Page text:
This was a vote on an amendment by Rep. David McKinley (R-WV) prohibiting federal funds from being used by the Environmental Protection Agency (EPA) to classify coal ash (also referred to as “fly ash)--a bi-product of burning coal for electricity--as hazardous waste. This amendment was offered to a continuing resolution funding the federal government through September 2011, and cutting $61 billion in federal funding for many government programs.
Classifying coal ash as hazardous waste would have effectively given the EPA the authority to regulate it in order to prevent the pollution of nearby sources of water. Many Republicans opposed giving the EPA this authority.
McKinley urged support for his amendment: “Let me frame the issue. Fly ash is an unavoidable byproduct of electric power generation using coal. It is captured before being emitted into the atmosphere. The fine grain, dust-like particles are then recycled into concrete mixtures for our roads, our bridges, and buildings….It's been widely used in drywall panels used in houses, schools, and offices….Coal ash use and disposal has been studied by the EPA for over 20 years…..The EPA's conclusion was that these wastes do not warrant regulation…How many more reports need to be conducted by the EPA to show that fly ash is nonhazardous? Enough is enough.”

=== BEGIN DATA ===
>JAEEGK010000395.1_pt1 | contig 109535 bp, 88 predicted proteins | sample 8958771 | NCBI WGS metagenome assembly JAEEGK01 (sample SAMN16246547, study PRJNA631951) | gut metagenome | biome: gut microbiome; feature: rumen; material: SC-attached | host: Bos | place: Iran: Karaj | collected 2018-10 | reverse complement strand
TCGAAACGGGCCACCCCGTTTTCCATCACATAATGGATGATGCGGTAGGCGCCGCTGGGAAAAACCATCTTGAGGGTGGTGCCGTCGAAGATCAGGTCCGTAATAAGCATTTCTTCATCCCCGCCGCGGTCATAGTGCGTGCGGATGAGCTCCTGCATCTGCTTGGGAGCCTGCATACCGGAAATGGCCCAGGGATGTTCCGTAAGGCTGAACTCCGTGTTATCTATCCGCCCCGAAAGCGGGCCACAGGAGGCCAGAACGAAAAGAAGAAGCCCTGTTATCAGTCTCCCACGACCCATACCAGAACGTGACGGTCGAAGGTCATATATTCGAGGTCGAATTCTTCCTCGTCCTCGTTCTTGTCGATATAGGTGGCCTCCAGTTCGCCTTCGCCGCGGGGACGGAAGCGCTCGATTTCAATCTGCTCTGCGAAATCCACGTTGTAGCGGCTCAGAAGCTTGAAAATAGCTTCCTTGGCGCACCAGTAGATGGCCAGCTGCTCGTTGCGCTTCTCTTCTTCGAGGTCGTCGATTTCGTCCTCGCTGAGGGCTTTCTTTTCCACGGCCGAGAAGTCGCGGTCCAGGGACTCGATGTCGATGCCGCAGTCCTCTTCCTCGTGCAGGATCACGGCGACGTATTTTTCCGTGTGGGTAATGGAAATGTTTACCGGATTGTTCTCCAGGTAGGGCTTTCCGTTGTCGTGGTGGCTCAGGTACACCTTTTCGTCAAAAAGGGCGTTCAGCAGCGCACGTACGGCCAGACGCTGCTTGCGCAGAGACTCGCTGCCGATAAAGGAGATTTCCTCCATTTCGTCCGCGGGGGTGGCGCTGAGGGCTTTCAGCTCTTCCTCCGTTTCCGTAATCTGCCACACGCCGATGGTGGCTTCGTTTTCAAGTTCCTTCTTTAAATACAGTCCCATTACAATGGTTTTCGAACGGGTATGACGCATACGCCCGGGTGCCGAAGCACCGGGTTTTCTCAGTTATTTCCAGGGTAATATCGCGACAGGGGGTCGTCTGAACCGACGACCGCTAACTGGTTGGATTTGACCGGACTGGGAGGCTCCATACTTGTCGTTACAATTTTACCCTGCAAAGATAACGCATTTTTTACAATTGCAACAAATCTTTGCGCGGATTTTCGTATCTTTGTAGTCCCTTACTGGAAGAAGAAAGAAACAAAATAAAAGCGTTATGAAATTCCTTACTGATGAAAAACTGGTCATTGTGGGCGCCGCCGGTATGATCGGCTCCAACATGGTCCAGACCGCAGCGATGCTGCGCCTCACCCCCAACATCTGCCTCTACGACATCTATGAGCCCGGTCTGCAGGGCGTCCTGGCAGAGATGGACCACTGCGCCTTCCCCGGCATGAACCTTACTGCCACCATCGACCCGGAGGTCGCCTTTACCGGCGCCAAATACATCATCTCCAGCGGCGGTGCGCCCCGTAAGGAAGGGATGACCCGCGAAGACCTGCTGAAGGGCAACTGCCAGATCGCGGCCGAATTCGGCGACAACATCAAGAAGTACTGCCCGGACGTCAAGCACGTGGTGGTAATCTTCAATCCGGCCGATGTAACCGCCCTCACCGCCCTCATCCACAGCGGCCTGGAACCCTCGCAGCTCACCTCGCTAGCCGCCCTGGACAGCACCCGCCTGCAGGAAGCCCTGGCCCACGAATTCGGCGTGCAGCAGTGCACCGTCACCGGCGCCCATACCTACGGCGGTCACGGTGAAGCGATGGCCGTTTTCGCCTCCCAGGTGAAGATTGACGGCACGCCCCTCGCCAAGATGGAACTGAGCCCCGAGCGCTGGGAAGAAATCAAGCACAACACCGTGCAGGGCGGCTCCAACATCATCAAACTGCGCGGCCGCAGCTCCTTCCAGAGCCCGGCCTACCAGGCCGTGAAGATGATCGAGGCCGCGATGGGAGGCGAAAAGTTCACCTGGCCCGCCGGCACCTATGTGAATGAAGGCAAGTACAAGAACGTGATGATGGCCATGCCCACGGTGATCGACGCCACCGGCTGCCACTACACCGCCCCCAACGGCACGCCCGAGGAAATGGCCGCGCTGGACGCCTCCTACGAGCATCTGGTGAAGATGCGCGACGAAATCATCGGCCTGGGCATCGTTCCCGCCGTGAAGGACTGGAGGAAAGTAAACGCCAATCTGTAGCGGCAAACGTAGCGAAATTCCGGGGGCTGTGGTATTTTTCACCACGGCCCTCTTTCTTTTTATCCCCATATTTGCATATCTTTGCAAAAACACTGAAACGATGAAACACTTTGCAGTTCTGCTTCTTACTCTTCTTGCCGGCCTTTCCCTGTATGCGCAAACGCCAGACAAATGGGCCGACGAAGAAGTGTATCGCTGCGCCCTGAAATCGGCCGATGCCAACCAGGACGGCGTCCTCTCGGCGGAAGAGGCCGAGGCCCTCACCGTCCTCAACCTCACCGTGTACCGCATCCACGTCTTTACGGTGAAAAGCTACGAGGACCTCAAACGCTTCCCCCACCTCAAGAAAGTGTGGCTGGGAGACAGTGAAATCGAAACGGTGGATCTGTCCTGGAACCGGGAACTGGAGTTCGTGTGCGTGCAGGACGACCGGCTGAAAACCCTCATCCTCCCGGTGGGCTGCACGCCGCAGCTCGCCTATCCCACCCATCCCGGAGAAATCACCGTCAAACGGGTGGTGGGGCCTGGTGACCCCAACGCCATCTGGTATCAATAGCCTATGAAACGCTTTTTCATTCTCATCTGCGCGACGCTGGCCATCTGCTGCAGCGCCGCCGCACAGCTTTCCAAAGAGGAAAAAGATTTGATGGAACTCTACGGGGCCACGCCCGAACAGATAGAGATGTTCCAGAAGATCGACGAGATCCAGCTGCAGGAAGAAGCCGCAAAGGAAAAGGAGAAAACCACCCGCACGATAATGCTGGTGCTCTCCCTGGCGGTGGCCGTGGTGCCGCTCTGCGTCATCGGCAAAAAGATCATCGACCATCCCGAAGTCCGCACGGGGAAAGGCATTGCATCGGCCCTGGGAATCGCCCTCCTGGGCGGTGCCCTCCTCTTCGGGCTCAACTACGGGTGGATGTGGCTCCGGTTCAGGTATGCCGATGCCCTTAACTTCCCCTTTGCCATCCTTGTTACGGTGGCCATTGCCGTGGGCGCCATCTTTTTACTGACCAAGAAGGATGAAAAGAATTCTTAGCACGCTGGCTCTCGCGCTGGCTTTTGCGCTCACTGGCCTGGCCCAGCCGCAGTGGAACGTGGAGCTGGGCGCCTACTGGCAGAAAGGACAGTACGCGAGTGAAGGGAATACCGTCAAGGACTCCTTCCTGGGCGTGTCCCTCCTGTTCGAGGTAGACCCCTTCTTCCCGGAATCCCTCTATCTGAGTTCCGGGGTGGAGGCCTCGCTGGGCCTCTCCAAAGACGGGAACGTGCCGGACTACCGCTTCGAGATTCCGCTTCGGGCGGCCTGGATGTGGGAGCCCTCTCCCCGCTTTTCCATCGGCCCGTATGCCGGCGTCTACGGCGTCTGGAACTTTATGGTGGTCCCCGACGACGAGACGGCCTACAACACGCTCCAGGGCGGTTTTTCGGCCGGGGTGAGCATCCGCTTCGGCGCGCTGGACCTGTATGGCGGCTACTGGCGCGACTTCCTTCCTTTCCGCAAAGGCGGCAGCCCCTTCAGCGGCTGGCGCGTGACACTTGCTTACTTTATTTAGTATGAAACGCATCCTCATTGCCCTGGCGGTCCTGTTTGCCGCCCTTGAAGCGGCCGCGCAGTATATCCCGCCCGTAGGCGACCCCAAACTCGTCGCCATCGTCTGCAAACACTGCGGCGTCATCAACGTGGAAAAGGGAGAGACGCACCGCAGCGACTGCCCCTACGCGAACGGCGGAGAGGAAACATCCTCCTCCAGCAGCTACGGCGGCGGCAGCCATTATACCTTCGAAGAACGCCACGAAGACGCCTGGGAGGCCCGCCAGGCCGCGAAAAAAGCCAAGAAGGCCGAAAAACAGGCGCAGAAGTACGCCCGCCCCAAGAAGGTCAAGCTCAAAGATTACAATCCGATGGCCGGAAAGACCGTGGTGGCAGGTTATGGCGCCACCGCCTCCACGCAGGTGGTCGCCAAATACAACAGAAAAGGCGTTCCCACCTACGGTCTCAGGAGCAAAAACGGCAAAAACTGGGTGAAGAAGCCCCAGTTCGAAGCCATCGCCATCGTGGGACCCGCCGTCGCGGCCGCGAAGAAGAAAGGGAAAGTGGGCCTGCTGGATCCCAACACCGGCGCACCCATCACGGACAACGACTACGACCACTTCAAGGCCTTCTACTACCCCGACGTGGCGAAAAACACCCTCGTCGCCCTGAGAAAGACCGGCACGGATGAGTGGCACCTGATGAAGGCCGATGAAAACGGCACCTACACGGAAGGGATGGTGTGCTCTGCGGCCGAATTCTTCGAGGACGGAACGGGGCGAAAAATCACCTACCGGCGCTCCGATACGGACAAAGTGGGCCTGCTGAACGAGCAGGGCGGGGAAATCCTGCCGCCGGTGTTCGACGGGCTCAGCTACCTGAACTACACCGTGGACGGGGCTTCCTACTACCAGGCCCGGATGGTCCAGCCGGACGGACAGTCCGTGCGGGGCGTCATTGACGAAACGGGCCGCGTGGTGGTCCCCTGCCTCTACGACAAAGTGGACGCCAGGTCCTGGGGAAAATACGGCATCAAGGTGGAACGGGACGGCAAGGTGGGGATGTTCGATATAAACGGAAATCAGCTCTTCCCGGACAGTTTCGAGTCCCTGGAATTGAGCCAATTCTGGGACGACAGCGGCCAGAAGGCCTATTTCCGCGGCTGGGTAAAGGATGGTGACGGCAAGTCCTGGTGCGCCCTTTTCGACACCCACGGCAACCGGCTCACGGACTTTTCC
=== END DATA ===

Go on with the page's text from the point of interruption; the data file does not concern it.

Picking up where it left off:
Rep. Jim Moran (D-VA) opposed the amendment: “The fact is that coal ash contains dangerous contaminants, such as mercury, cadmium, and arsenic, and we know those can be dangerous to public health. Without further guidance by EPA, this ash will continue to be stored onsite at many large power plants, where it leaches into the groundwater and into nearby streams. EPA has found a number of communities across the country where coal ash has contaminated drinking water sources poisoning people and wildlife.”
The House agreed to this amendment by a vote of 239-183. Voting “yea” were 220 Republicans and 19 Democrats. 165 Democrats and 18 Republicans voted “nay.” As a result, the House agreed to an amendment prohibiting funds provided by a continuing resolution from being used by the Environmental Protection Agency to classify coal ash as hazardous waste—which would have given the agency the authority to regulate it in order to prevent the pollution of nearby sources of water.